Recent graduates and company

It took a little time to assemble this group. Friends and relatives of the original five or six girls jumping on the steps of their house wanted to join the group as they drove or walked by. This either upset the look of the group or distracted the people in it. Finally a little peace descended over us when additions to the group dried up and passing drivers ceased to catcall.

The high spirits were partly due to the two girls in flowered skirts on the left. They had graduated from their school that afternoon.

Granny was there when I first turned up―enjoying her large family, but she soon disappeared inside when I asked her to stand over there instead of where she was. I think she also saw that helping to control the young people was not a battle she wanted to take part in. Just as I had things in a fairly orderly way, she appeared at a second floor window and asked when her pizza was coming. An added hazard was that two of the women wanted to photograph me while I was struggling to photograph them.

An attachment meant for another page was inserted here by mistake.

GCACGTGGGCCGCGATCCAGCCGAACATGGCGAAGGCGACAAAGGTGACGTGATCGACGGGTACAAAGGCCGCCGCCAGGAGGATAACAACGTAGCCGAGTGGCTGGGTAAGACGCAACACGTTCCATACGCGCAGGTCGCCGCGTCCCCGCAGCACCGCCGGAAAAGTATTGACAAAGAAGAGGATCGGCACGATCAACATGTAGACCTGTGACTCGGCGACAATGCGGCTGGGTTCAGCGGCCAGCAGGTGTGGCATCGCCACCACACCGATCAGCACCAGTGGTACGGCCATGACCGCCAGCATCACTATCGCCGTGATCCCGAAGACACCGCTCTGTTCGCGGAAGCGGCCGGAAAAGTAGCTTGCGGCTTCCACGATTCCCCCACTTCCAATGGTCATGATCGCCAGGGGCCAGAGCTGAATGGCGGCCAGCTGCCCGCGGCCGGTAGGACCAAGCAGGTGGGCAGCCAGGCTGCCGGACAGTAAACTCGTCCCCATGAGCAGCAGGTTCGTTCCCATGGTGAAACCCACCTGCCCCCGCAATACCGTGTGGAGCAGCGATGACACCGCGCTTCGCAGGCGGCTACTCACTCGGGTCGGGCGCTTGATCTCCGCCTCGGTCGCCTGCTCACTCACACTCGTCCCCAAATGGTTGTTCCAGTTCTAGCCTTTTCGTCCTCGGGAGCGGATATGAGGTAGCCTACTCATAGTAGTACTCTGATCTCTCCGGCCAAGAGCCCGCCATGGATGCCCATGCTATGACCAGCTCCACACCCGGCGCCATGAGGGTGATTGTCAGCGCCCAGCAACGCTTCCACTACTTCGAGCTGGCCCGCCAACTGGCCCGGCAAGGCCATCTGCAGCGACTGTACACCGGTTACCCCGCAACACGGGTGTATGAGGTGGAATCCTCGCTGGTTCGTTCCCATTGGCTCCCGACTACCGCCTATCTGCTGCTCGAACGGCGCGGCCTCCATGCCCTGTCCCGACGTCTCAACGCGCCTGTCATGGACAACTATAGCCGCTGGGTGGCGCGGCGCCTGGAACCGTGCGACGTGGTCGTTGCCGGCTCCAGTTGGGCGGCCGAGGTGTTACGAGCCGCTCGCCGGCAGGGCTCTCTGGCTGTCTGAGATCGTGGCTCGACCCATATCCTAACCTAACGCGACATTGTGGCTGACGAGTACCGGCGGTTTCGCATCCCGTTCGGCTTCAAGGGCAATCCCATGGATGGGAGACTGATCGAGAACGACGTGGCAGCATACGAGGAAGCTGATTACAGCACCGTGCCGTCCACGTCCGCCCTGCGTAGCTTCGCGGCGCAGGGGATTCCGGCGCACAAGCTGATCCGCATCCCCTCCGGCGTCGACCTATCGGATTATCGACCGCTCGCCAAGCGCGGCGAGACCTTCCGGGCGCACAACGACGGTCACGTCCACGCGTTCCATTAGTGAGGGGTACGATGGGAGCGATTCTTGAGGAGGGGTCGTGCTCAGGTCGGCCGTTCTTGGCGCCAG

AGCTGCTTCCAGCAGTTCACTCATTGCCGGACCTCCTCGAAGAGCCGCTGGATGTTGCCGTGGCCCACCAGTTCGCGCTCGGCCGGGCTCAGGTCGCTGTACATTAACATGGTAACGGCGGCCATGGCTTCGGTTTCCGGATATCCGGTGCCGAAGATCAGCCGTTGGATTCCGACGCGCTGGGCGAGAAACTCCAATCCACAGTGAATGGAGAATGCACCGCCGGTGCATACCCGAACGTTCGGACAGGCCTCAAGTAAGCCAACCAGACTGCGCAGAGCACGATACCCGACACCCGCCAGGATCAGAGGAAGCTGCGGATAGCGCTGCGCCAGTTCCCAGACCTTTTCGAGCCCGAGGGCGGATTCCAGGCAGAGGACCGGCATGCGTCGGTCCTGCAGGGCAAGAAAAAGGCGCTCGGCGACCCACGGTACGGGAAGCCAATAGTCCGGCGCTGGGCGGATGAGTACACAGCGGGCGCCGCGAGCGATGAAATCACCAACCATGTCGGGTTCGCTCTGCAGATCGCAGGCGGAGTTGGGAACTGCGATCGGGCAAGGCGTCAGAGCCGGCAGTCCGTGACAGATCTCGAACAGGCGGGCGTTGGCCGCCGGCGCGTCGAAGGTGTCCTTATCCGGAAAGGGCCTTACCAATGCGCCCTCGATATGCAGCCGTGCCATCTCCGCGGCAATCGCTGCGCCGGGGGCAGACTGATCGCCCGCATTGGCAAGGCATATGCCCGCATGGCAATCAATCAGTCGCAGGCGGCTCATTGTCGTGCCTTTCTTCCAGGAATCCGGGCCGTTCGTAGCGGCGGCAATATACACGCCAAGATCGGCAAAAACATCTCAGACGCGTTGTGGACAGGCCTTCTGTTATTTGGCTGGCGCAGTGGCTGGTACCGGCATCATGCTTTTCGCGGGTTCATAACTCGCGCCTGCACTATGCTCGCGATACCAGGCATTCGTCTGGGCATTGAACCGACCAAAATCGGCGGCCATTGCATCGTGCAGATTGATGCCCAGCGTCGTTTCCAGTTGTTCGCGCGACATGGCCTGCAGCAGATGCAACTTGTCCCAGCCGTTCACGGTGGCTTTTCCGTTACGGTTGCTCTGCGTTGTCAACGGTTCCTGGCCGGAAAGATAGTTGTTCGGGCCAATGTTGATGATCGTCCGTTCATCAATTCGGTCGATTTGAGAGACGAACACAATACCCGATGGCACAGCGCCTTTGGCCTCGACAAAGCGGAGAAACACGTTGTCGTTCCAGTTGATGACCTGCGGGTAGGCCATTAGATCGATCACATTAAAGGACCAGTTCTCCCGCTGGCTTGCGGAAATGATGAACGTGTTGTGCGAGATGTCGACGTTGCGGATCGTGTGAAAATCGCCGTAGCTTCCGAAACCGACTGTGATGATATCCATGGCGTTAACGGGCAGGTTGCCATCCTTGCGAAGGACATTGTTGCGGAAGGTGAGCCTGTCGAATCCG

Young man and his fiancé























"I'll bring you 50 dollars tomorrow," he shouted as he left his sisters who had been such a rich source of subjects for me. He used to live in their house, the only male amongst seven or eight women and girls. "I moved out as soon as I could afford it, to get a bit of peace and quiet."

He has a job with a moving company in New Windsor, NY and told me that his father had drummed into him the necessity to leave no stone unturned to find work. This included going to every party there was, because that is how you meet people who can help you find a job. And that was indeed how he found this one, through a friend at a party who told him that his company needed people.